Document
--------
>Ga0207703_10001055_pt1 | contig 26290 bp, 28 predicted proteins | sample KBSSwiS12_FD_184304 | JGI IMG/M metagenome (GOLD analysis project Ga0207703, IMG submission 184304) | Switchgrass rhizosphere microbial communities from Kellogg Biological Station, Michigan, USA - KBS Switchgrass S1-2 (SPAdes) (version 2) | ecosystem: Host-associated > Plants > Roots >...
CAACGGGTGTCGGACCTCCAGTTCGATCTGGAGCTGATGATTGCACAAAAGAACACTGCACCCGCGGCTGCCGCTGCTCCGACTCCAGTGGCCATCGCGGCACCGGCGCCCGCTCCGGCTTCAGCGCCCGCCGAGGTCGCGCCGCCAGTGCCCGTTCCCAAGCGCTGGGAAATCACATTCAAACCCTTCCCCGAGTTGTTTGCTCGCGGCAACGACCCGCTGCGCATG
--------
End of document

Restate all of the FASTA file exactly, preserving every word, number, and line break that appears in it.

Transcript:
>Ga0207703_10001055_pt1 | contig 26290 bp, 28 predicted proteins | sample KBSSwiS12_FD_184304 | JGI IMG/M metagenome (GOLD analysis project Ga0207703, IMG submission 184304) | Switchgrass rhizosphere microbial communities from Kellogg Biological Station, Michigan, USA - KBS Switchgrass S1-2 (SPAdes) (version 2) | ecosystem: Host-associated > Plants > Roots >...
CAACGGGTGTCGGACCTCCAGTTCGATCTGGAGCTGATGATTGCACAAAAGAACACTGCACCCGCGGCTGCCGCTGCTCCGACTCCAGTGGCCATCGCGGCACCGGCGCCCGCTCCGGCTTCAGCGCCCGCCGAGGTCGCGCCGCCAGTGCCCGTTCCCAAGCGCTGGGAAATCACATTCAAACCCTTCCCCGAGTTGTTTGCTCGCGGCAACGACCCGCTGCGCATG